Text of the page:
As we got closer to Berat the road got increasingly bad and though it continued to be paved at several point sit might as well have been gravel. As we arrived in Berat it appeared to just another post-communist city with the multi-story cement apartments that seem to be everywhere in this part of the world. As we went through town heading east we could see the ruins of a large fortification on top of the mountain overlooking the city. The road took us along the river and we came to the old part of town which was made of almost entirely of stone houses with large windows. These houses were all nestled closely together going up the hillside on each side of the river. A couple of old stone bridges connected the north and south side of the river.
Amongst the houses were some small businesses, restaurants and hotels. It was all very picturesque, with the exception of the trash in the riverbed. We found a place to park and walked across a bridge to a restaurant on the south side of the river where we ate lunch. One of the people I was traveling with, I cannot recall who, had heard of a hotel called the Mangelemi Hotel which had been recommended to them. After lunch we decided to cross the river and look for the hotel.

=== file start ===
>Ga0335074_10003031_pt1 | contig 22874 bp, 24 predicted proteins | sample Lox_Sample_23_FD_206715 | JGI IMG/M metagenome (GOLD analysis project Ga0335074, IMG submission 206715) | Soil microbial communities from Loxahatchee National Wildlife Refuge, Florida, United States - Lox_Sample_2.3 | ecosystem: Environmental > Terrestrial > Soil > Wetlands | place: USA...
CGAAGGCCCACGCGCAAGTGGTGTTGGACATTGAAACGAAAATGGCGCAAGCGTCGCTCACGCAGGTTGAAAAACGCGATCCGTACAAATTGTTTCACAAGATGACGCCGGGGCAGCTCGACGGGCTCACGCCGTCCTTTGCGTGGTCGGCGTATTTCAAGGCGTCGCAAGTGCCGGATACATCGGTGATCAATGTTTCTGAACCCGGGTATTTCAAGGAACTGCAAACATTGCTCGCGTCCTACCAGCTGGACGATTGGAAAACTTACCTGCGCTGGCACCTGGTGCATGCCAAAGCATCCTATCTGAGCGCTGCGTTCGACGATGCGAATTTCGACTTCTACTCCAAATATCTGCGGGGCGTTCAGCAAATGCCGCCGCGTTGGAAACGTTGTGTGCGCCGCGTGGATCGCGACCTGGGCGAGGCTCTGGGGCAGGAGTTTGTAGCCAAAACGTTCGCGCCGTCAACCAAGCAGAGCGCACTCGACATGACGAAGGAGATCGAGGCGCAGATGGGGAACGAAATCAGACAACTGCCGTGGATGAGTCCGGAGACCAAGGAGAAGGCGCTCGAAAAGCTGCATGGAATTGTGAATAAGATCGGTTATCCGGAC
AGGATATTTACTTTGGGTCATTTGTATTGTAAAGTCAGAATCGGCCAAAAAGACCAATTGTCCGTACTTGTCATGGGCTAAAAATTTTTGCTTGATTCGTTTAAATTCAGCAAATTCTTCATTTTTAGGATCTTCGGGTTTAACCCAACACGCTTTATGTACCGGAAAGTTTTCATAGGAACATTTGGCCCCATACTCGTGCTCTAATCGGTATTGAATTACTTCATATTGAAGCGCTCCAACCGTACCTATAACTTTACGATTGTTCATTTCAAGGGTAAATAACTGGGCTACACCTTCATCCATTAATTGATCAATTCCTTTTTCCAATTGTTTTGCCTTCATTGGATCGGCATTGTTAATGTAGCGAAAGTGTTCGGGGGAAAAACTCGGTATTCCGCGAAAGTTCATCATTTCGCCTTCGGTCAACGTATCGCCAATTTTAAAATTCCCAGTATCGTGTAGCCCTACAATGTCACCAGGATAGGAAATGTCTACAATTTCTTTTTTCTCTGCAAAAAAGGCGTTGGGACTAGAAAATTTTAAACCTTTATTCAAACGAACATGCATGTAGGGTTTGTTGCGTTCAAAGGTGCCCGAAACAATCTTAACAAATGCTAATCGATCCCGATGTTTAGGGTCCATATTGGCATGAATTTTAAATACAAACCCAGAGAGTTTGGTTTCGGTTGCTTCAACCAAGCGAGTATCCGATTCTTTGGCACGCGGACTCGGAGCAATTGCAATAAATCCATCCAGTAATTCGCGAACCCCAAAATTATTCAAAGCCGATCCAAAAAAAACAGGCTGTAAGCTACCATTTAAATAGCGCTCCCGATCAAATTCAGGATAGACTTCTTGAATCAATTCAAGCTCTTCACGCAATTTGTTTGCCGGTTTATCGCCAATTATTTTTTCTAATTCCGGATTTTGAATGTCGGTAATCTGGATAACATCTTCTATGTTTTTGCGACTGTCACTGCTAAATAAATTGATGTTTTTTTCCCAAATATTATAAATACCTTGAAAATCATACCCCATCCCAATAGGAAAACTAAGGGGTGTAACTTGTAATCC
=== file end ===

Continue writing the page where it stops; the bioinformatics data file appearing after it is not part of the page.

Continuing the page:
It might be worth noting that as we got farther from Kosovo we found fewer people spoke English and more and more spoke Italian. Which makes sense since Italy is right across the Adriatic from Albaniaand you can get Italian radio and television signals in western Albania. Albania has not had as much American influence as Kosovo though there is an American presence there. However, we found that many people, even in a small, fairly remote town like Berat still spoke a fair amount of English, and they still seemed friendly and Pro-American. As we looked for the hotel we walked along some very lovely narrow streets, the place looked like a movie set…